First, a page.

PALM BEACH, Fla. (AP) — The Latest on developments in the aftermath of U.S. airstrikes against Syria (all times EDT):
Secretary of State Rex Tillerson said he sees no reason for retaliation from Russia for U.S. missile strikes on a Syrian air base.
Russia maintains a close political and military alliance with President Bashar Assad's government and has been accused of supporting its attacks against Syrians opposed to his rule — something Moscow adamantly denies
In an interview to air Sunday on CBS' "Face the Nation," Tillerson said Russians were not targeted by the strikes. He also said the top U.S. priority in the region hasn't changed and remained the defeat of Islamic State militants.
Tillerson says the Islamic State group is a threat not just to the U.S. but to stability in the region. He says that once the militant group is eliminated, the U.S. can turn to stabilizing Syria.
President Donald Trump has spoken by telephone with South Korea's leader to discuss Syria and North Korea.
The White House says that Trump spoke with South Korea's Acting President Hwang Kyo-Ahn about U.S. strikes in Syria in retaliation for a suspected chemical attack by President Bashar Assad's government on civilians.
The two leaders have agreed to stay in close contact regarding North Korea and other issues of mutual concern.
The call comes on the heels of Trump's two-day summit with China's President Xi Jinping during which North Korea's nuclear activities was at the forefront of their discussions.
The White House is circulating a letter President Donald Trump sent to the leaders of both houses of Congress explaining his decision to order military strikes on a Syrian air field.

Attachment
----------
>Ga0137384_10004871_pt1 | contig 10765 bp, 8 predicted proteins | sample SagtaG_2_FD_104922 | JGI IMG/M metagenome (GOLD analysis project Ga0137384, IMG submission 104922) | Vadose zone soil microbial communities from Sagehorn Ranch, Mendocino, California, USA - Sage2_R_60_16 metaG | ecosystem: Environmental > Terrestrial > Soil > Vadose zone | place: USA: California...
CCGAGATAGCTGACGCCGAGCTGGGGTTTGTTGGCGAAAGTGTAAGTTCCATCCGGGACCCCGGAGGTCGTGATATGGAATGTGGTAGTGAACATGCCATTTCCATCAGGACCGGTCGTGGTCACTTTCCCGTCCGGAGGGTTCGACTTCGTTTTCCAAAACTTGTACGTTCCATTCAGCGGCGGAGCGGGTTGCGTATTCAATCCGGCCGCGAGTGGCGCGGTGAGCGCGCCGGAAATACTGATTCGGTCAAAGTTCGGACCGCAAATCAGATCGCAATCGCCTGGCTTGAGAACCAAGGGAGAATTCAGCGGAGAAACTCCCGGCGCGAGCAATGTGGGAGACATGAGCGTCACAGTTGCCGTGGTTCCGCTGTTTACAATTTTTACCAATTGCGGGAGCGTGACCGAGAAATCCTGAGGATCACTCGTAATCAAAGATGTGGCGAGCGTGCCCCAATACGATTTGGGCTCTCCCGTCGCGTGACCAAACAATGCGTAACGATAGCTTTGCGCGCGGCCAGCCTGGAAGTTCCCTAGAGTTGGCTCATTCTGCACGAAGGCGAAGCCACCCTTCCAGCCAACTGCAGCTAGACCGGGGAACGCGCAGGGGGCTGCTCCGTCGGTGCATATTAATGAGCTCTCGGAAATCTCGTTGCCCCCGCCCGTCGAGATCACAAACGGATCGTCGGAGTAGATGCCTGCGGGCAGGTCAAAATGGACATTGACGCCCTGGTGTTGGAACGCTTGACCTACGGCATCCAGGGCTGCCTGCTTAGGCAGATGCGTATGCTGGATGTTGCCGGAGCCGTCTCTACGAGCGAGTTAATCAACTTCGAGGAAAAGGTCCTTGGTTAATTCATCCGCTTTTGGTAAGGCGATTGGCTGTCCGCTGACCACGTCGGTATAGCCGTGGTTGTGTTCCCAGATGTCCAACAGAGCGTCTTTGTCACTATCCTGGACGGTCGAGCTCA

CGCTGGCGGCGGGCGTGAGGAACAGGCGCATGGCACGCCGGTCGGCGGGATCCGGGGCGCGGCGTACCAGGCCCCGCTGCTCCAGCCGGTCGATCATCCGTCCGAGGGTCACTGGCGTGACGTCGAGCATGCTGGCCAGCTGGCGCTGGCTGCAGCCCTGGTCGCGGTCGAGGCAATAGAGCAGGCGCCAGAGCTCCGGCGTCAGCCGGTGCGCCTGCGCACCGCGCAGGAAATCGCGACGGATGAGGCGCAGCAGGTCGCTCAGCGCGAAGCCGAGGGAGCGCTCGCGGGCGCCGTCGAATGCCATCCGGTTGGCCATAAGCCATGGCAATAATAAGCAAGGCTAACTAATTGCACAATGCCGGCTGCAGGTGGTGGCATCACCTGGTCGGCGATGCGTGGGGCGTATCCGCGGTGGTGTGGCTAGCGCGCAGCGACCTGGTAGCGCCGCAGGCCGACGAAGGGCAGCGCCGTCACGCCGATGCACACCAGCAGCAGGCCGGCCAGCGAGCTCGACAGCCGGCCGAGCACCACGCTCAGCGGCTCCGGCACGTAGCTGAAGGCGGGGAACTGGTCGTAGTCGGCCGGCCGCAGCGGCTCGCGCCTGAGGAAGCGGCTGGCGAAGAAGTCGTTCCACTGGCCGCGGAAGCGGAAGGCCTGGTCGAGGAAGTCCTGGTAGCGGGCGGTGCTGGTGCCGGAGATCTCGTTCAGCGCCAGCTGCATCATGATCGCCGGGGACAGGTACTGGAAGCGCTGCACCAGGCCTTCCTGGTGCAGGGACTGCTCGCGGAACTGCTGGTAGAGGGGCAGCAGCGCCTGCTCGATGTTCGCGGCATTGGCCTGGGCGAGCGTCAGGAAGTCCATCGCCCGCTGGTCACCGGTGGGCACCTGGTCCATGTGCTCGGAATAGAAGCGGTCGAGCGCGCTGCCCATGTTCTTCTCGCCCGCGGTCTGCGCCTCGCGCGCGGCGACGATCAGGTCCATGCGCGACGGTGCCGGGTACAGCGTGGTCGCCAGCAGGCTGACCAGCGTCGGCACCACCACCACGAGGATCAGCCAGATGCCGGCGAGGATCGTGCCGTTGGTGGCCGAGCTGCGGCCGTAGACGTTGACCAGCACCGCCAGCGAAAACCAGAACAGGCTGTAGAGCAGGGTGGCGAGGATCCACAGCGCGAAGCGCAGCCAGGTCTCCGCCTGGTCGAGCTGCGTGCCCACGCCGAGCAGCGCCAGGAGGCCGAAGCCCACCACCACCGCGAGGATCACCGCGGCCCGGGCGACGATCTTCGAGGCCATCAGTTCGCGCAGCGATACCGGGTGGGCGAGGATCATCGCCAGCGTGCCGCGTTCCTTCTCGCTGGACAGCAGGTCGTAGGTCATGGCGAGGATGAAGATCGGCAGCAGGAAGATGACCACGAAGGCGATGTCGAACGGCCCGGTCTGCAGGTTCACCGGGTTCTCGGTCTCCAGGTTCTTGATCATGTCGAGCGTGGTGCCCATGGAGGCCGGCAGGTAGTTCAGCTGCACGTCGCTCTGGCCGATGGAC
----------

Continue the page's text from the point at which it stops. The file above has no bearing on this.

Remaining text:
In the letter, dated Saturday, Trump said he "acted in the vital national security and foreign policy interests of the United States, pursuant to my constitutional authority to conduct foreign relations" and as commander in chief.
Trump said he was sending the letter as part of his efforts "to keep the Congress fully informed, consistent with the War Powers Resolution."
Trump has received widespread support for the military action, taken to punish Syrian President Bashar Assad's government after the U.S. concluded he used chemical weapons against Syrian civilians.
But Trump also has faced some bipartisan pushback from lawmakers who have long insisted that presidents must seek congressional approval for acts of war.
The White House says President Donald Trump spoke with Saudi Arabia's king about Syria and he "reaffirmed strong Saudi support for the United States' military strike against the Sayrat airfield."
The statement says King Salman bin Abd al-Aziz al-Saud agreed it "was a necessary response" to the chemical weapons attack by Bashar Assad's government, which killed dozens of civilians in rebel-led northern Idlib.
The official Saudi Press Agency earlier reported that the king had complimented Trump in their telephone conversation for his "courageous decision."
Saudi Arabia is one of the most vehement opponents of Assad.